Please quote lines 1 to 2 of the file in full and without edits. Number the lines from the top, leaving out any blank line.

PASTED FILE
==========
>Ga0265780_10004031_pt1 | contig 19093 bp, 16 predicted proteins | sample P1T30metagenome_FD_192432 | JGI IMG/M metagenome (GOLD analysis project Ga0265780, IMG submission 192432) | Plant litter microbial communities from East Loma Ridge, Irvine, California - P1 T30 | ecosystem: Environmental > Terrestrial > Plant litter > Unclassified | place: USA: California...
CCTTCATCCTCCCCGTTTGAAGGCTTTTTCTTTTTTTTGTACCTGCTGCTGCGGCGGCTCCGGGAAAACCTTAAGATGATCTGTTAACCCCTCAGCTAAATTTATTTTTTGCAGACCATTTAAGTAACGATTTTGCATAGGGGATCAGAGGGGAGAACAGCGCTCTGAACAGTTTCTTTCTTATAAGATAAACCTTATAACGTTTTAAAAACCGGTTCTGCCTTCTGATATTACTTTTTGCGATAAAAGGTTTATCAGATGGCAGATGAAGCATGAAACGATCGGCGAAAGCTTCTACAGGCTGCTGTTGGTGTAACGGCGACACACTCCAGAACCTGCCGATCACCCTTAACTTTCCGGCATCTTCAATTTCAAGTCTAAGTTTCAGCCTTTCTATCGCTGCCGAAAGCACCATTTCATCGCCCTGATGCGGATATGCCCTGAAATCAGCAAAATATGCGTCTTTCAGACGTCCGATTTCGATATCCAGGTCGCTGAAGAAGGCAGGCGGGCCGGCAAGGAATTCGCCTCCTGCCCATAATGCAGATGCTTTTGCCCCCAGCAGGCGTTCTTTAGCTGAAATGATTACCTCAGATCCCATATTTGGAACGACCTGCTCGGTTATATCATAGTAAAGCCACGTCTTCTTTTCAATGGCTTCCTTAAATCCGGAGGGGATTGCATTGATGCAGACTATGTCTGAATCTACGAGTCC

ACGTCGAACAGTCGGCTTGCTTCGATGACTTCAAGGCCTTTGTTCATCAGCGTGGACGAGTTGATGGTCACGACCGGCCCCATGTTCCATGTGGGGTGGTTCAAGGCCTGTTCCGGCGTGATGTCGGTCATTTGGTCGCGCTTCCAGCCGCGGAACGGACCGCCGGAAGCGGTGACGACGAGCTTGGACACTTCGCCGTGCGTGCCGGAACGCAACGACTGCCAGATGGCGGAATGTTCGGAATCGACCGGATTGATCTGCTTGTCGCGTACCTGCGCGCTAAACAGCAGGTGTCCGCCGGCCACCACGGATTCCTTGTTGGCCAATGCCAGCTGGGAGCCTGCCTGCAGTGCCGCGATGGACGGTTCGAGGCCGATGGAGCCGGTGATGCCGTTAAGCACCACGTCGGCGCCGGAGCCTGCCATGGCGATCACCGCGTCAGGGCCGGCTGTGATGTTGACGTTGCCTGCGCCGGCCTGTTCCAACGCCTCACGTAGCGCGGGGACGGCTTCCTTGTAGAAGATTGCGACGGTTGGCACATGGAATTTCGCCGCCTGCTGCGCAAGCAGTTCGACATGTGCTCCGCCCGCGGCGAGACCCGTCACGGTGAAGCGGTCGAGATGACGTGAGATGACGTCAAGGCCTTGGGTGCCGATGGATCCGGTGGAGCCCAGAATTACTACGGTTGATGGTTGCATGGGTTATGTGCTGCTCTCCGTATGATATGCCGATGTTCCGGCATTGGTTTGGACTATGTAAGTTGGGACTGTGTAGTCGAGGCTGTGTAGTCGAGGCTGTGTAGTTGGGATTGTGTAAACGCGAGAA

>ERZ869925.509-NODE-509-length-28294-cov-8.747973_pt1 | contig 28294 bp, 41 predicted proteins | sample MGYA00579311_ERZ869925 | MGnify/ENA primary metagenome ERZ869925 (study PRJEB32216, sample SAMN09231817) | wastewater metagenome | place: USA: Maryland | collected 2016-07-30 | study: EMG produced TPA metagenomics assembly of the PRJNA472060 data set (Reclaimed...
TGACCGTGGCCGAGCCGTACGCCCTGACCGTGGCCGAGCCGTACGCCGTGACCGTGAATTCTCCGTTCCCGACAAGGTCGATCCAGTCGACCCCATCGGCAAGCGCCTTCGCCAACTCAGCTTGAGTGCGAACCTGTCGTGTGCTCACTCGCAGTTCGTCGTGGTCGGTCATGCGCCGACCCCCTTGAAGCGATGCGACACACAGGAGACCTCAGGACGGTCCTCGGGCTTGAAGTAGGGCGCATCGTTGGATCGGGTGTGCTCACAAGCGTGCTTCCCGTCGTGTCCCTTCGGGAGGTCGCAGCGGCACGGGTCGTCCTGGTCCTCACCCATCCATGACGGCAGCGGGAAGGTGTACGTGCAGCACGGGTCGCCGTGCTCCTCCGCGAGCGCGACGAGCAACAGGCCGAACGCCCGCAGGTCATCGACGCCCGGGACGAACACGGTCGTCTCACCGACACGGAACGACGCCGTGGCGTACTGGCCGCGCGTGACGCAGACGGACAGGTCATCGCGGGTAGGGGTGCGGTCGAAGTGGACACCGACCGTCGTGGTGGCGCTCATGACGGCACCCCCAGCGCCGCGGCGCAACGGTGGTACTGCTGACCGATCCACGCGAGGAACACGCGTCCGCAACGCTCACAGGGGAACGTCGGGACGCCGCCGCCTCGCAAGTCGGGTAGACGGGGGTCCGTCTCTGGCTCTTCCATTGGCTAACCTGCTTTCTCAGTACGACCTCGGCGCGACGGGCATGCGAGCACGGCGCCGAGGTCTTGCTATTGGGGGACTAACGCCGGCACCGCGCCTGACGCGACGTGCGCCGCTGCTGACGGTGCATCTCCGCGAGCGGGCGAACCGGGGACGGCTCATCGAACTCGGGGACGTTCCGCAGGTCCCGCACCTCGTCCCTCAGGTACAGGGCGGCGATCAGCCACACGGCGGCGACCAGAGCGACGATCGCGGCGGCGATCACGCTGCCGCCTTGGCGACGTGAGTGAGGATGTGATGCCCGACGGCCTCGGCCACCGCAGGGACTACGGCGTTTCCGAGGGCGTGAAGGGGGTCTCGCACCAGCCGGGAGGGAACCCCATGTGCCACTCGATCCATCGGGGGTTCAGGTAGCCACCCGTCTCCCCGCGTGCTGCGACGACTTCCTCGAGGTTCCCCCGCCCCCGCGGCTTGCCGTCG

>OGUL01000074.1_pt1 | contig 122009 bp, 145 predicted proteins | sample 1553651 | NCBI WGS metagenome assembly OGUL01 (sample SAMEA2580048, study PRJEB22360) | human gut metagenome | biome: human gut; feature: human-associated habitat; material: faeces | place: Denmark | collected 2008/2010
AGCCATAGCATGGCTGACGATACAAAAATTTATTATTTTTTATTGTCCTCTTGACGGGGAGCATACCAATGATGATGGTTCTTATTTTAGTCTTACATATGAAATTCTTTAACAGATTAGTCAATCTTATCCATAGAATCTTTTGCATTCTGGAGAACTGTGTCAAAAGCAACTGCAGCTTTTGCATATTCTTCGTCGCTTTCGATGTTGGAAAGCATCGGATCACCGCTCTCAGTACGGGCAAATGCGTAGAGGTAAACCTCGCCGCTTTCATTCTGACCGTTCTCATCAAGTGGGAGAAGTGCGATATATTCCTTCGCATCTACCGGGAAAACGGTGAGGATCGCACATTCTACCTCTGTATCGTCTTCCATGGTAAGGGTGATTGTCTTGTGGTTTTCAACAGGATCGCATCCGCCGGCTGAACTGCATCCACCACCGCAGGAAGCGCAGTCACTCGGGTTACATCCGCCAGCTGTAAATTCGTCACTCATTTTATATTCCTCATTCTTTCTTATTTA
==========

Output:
>Ga0265780_10004031_pt1 | contig 19093 bp, 16 predicted proteins | sample P1T30metagenome_FD_192432 | JGI IMG/M metagenome (GOLD analysis project Ga0265780, IMG submission 192432) | Plant litter microbial communities from East Loma Ridge, Irvine, California - P1 T30 | ecosystem: Environmental > Terrestrial > Plant litter > Unclassified | place: USA: California...
CCTTCATCCTCCCCGTTTGAAGGCTTTTTCTTTTTTTTGTACCTGCTGCTGCGGCGGCTCCGGGAAAACCTTAAGATGATCTGTTAACCCCTCAGCTAAATTTATTTTTTGCAGACCATTTAAGTAACGATTTTGCATAGGGGATCAGAGGGGAGAACAGCGCTCTGAACAGTTTCTTTCTTATAAGATAAACCTTATAACGTTTTAAAAACCGGTTCTGCCTTCTGATATTACTTTTTGCGATAAAAGGTTTATCAGATGGCAGATGAAGCATGAAACGATCGGCGAAAGCTTCTACAGGCTGCTGTTGGTGTAACGGCGACACACTCCAGAACCTGCCGATCACCCTTAACTTTCCGGCATCTTCAATTTCAAGTCTAAGTTTCAGCCTTTCTATCGCTGCCGAAAGCACCATTTCATCGCCCTGATGCGGATATGCCCTGAAATCAGCAAAATATGCGTCTTTCAGACGTCCGATTTCGATATCCAGGTCGCTGAAGAAGGCAGGCGGGCCGGCAAGGAATTCGCCTCCTGCCCATAATGCAGATGCTTTTGCCCCCAGCAGGCGTTCTTTAGCTGAAATGATTACCTCAGATCCCATATTTGGAACGACCTGCTCGGTTATATCATAGTAAAGCCACGTCTTCTTTTCAATGGCTTCCTTAAATCCGGAGGGGATTGCATTGATGCAGACTATGTCTGAATCTACGAGTCC